Here's what to do:
Schedule a sperate meeting with your child's teacher, the psychologist who wrote the report, administrators who deal with your child and appropriate members of the support team. At that meeting the school psychologist will review the report for everyone, and should be able to tell you and the teacher how these test results can be used in the classroom to make appropriate changes, accommodations to support your child.


Limit the topics at this meeting. Focus on the psychoeducational assessment and what we can learn from it. Make sure the psychologist is prepared to explain the report, and prepared with some suggestions. Don't surprise them! They may even write a one page brief summary to distribute at the meeting.


Psychoeducational reports can provide valuable information about a students strengths and weaknesses, and how to use their strengths, called "affinities by Dr. Mel Levine because he combines strengths with things you like to do, to overcome deficits. Teachers don't received training in understanding these reports, so as a parent you can set up the situation so that you child's teacher gets the support they need to know how to support your child with the help he or she needs. It's a win-win situation.


You don't need to accept a situation where the professionals working with your child are not even familiar  with his or her psychoeducational assessment.  Rather than becoming mad or frustrated, turn the situation into a learning opportunity for everyone. A good teacher will appreciate your help. Especially that one page summary!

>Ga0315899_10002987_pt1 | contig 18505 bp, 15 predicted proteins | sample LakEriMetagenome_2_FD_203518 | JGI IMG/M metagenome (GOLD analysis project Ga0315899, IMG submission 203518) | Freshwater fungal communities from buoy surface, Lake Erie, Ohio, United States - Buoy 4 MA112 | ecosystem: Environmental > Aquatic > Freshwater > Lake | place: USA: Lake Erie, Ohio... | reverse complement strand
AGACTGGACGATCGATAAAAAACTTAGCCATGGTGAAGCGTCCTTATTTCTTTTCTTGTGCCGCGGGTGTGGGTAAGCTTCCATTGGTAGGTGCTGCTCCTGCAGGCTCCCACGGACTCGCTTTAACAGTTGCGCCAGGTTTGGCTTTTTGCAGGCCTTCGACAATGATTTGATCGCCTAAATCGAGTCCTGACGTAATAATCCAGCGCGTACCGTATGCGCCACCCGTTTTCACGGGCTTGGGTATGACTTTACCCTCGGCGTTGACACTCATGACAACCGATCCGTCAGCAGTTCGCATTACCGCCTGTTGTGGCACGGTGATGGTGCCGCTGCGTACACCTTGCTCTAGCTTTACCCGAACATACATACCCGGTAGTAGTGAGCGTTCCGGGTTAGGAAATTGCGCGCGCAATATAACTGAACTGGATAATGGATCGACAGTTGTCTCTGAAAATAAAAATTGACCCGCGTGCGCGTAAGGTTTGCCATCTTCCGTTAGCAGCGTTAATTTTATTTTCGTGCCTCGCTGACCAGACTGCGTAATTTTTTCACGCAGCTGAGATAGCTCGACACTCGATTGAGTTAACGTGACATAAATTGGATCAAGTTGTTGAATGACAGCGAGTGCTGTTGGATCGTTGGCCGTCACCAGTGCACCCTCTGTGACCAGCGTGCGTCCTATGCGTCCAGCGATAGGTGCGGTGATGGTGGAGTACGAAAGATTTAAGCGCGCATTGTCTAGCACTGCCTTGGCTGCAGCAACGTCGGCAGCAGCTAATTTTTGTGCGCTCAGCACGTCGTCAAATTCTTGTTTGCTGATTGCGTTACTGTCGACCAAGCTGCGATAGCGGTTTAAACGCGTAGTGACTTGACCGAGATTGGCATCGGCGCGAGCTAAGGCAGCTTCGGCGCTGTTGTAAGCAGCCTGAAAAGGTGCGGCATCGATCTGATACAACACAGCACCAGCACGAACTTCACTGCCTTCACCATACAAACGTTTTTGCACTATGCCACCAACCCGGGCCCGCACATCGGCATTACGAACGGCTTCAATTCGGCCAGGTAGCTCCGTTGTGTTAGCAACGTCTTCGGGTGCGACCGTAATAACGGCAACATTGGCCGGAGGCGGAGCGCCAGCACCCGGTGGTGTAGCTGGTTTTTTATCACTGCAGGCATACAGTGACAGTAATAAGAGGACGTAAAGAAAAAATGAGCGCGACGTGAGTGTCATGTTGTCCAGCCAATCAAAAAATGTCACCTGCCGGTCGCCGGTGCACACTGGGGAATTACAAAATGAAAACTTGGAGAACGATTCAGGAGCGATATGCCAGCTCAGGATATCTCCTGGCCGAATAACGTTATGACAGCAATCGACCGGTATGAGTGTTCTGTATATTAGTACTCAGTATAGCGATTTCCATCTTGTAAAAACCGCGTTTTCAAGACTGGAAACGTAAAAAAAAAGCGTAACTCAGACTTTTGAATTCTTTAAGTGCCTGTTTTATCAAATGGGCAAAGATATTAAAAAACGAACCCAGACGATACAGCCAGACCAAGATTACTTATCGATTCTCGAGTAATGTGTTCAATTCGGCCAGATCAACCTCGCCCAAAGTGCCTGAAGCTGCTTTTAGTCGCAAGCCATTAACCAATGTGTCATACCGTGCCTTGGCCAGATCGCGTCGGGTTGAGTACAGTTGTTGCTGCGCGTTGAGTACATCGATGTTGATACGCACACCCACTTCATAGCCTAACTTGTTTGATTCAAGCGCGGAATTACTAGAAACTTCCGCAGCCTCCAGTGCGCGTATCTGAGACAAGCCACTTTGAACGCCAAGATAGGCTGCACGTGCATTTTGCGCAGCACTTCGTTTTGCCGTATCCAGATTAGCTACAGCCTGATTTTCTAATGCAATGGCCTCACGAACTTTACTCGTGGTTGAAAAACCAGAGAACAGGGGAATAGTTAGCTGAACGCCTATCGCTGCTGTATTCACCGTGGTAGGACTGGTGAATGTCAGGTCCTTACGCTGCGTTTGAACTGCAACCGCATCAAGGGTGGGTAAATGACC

Oh, and limit the number of suggested interventions. It's hard to implement more than three new things, monitor them and evaluate their effectiveness when you have a full class to take care of. Some reports come with 10,20 or more suggestions. Prioritize and pick three! 



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About Dr. Roche
My name is Dr. Jim Roche and I am a Registered Psychologist and a Registered Marriage and Family Therapist (RMFT) in British Columbia. In addition to my doctorate in clinical psychology, I hold a master's degree in family therapy, a certificate of advanced graduate studies (CAGS) in school and educational psychology from Norwich University, and have completed two years of post doctoral studies in neuro-psychology at The Fielding Institute in Santa Barbara, California. In addition to being a registered psychologist, I am a certified school psychologist, certified teacher of special education (New York and California), and a Clinical Member of the American Association of Marriage and Family Therapists (AAMFT). I also hold a doctoral degree in law with an emphasis in medical malpractice and education law. Beyond my academic credentials, I have completed two years of supervised clinical experience in both hospital and community based clinics and two years of post doctoral training in neuropsychology. I have served as director of behaviour programming for several school districts, as a consultant on autism for the province, and have held numerous academic positions including Clinical Instructor in Psychiatry at New York University and Bellevue Hospital in New York as well as being a faculty member at NYU, Brooklyn College, SUNY New Paltz, and Norwich University.